Wednesday, March 23, 2011

Another Lesson

Yesterday I had intentions of a solid 4.5 hours of training with a few good climbing efforts. The morning began with a little bit of sun and cloud mixture, but all in all everything looked ok. I headed off into the mountains neglecting to take into account the more numerous clouds in that direction. I began my climb up into the mountains and everything was fine until I was about 15km up. That is when the weather took a turn.

What started as a nice day with good temps and favorable conditions, quickly turned into a 10+ degree celsius drop in temperature and the beginnings of a very miserable next couple hours. With 5km to go to the top and the weather being only spotty, I continued on. It was definitely against my better judgement considering I didn't have a rain jacket, and I knew if I got wet in these temperatures, I was going to be freezing. I did not turn around though hoping that the rain/snow/hail/sleet was only temporary and spotty. At first it was, so I continued on. When I got to the top, I descended down another road about 6km to where I was going to begin my first interval. All was good, the interval going fine, legs doing ok until about 1 km from the top and the storm cloud I thought had been moving across the valley away from me actually came to me! The weather took a turn for absolute misery. It was big hail/snow balls/flakes coming down like a heavy spring rain.

I finished my interval at the top and had to decide which way to go down. In hindsight, I realize I definitely chose wrongly. I went down the mountain in the same direction the storm was travelling, which meant I was in the storm longer than I needed to be. Needless to say, I was soaked and frozen by the time I was a few km down the descent and needed refuge. I made it another 15km down the descent wanting nothing more than a blanket, fire and hot drink before deciding I had to bail out in the only town along the way. I stopped at a cafe and ordered a coffee and hot sandwich. My hands were completely frozen and burning, but holding the warm drink in between my hands never felt so good. Eventually I stopped shivering and knew I was going to live, but there was no way I was going back out with wet clothes to finish another 10km of descending. I ordered another coffee and hoped that my clothes would begin to dry a bit from my own body heat.

During this time in the cafe, I was scheming how I could get home. I thought if I could get down the last 10km I could catch the bus home. I knew a taxi was possible but too expensive. I also thought of having Lisa bring me clothes with the moped. I even messaged a few friends with a car, but nothing really made sense. Finally a miracle happened. One of the old ladies who worked/owned the cafe asked if I was cold and felt my clothing (I must have not looked so happy). Then she asked if I wanted her to start a fire. I happily agreed and took my coffee over to sit by the fire for the next 45 minutes hoping I could get warm and dry out. After finding some warmth, burning/melting my glove in the fire and drying out a little, I decided I could brave the outside again and had to get home. The sun was poking out every so often now, and the rain had stopped, so I was going to be ok.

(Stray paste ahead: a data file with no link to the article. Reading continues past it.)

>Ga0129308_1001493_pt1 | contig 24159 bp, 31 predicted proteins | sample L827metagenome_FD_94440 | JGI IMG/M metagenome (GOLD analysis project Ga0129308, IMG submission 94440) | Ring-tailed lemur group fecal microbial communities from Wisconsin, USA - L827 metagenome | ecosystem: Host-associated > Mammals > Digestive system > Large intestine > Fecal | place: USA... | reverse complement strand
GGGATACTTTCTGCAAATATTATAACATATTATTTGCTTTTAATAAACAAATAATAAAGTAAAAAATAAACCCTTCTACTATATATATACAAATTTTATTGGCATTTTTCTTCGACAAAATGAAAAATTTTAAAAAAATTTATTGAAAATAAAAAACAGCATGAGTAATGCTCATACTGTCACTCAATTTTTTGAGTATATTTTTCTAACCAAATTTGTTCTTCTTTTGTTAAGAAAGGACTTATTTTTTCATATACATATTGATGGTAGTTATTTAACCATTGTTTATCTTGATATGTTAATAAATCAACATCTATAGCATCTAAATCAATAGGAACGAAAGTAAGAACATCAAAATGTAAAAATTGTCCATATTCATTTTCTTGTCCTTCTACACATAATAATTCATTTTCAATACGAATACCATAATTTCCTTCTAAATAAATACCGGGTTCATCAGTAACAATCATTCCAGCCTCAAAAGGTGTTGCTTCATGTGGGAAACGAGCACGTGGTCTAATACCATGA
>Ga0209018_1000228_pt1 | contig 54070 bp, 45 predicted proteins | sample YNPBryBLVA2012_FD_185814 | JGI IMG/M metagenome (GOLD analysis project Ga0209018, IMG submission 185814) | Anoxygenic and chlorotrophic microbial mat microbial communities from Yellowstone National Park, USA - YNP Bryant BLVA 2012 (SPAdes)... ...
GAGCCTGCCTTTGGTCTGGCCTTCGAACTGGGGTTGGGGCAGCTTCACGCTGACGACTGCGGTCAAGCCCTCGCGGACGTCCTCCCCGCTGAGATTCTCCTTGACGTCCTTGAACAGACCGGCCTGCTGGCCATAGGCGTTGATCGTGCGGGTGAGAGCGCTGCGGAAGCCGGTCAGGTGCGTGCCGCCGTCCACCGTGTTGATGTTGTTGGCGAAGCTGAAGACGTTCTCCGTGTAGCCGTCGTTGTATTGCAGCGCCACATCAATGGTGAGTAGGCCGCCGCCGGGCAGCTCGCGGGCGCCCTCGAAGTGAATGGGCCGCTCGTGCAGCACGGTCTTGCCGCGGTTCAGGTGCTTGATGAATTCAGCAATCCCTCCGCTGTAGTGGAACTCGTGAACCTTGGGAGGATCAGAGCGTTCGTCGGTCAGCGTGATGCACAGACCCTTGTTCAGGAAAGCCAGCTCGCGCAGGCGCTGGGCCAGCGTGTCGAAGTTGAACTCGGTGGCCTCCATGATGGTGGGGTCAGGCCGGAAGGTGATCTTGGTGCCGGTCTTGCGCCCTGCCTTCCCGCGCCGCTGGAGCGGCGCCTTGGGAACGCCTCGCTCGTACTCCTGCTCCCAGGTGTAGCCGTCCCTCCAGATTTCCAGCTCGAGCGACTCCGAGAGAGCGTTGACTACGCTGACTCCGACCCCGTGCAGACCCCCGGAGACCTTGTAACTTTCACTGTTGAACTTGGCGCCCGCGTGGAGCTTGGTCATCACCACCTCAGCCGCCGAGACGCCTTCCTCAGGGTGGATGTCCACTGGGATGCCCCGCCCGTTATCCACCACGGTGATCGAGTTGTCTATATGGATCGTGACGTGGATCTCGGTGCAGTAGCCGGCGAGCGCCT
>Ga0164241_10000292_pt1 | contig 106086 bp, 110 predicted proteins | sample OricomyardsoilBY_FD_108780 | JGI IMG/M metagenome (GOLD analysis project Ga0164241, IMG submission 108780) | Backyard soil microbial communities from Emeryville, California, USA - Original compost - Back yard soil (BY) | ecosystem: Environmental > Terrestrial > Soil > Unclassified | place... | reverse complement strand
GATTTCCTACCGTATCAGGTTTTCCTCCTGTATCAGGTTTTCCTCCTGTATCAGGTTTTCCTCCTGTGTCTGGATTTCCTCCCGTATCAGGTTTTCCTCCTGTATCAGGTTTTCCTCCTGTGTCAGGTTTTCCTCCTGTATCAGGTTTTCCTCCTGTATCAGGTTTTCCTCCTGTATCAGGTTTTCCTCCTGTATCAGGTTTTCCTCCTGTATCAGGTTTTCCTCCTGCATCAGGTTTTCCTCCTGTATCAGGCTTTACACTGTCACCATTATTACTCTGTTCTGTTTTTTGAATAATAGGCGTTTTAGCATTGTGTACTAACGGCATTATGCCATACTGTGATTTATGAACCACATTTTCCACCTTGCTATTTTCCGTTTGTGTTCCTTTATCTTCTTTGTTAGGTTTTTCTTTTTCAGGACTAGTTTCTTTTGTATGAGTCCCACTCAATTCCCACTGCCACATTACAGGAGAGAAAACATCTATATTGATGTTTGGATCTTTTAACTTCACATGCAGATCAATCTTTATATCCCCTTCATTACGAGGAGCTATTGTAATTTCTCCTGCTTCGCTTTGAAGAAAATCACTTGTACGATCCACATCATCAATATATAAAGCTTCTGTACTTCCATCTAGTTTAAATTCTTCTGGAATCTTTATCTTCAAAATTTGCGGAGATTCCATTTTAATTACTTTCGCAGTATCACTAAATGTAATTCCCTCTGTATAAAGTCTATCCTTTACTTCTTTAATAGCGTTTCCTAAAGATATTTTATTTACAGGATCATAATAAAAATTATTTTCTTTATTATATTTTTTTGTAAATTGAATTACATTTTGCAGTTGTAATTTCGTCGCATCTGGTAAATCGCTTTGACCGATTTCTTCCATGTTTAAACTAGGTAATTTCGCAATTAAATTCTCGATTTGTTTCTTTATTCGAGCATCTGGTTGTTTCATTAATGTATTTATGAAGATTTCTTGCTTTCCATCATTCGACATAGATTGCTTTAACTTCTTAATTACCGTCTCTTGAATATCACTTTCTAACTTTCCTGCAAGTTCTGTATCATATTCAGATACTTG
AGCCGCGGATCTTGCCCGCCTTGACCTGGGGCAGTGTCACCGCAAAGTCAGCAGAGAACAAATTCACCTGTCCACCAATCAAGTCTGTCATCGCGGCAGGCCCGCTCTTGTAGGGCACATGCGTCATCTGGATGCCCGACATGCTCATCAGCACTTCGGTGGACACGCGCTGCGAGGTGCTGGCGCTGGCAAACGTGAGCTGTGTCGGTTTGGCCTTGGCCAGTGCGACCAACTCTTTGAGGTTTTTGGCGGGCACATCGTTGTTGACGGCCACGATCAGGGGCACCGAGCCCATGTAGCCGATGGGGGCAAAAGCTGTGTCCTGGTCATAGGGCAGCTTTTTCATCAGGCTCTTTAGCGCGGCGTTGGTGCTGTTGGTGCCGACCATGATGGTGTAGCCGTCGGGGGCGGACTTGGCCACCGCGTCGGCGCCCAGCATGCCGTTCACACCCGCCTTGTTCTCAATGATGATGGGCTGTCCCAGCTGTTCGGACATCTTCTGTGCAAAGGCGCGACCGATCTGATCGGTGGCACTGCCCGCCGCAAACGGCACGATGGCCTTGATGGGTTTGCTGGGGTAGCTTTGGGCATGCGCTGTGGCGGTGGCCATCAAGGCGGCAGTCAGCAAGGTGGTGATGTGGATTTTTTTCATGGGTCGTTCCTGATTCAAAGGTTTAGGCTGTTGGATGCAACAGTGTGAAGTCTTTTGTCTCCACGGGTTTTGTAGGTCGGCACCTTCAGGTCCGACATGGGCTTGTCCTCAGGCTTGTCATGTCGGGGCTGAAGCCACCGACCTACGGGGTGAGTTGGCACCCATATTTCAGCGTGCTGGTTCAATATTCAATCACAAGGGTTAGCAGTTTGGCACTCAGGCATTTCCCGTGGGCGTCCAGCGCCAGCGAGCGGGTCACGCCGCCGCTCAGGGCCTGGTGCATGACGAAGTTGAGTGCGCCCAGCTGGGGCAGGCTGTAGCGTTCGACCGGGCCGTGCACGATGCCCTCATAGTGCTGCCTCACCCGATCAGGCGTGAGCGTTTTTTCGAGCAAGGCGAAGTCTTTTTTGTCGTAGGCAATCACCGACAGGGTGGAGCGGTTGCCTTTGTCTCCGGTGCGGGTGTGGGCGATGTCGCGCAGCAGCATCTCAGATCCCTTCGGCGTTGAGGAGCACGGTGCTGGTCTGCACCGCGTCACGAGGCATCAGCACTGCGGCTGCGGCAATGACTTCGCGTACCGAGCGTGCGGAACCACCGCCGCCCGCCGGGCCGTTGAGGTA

The fire was able to turn my frown upside down!
I hopped on the bicicleta and began to pedal as fast as I could to try and generate body heat and get the engine firing again. I made it down the descent and decided I was going to try and make this ride still count a little. I took a longer route home and tried to do another one of my efforts on a small climb. My riding was suffering though because I felt like my head and body were detached from one another. I don't know if the lady at the cafe had given me two caffeinated coffees instead of the decaf I asked for, but I felt like I was in a different world. I did eventually make it home though and was greeted at that point by the Telefonica technician installing our new internet. Thankfully Lisa had that taken care of, and he was all finished; I said hi, thanks and bye.

Normally after an epic adventure like this, a person might sit home and sip tea or soak in the warmth of dry clothes, but Lisa and I had planned to go to Banyoles to watch the finish of Volta Catalunya and there was no backing down! I showered, put on some warm clothes, and we rode the moped to Banyoles. We got there in time to see three of the four finishing circuits and watch Petacchi take home the sprint victory. After the race, we walked to the team bus. Lisa stopped to talk with a few girlfriends (significant others of riders who were racing) while I went to the bus to talk with the directors. After that we enjoyed a "xocolat" and pastry before we headed home. A nice hot bowl of soup to warm the soul and time to relax before bed. I was glad to lay my head on the pillow last night and put the day behind me.


DaveR said...

Great story. I got hit by a storm climbing Sapillo in October during the Vuelta de los Muertos (hillsboro - Silver city). I felt a tingle in my finger and then lightening and thunder concomitantly striking. I never rode so fast off of Wild Horse Mesa in my life. You now have an EPIC ride and story to tell. Thanks for sharing. Dave

Big Cahunico said...

I rode in a headwind one time...does that count?

Great story Matthew! You seem to learn a LOT of lessons! ;)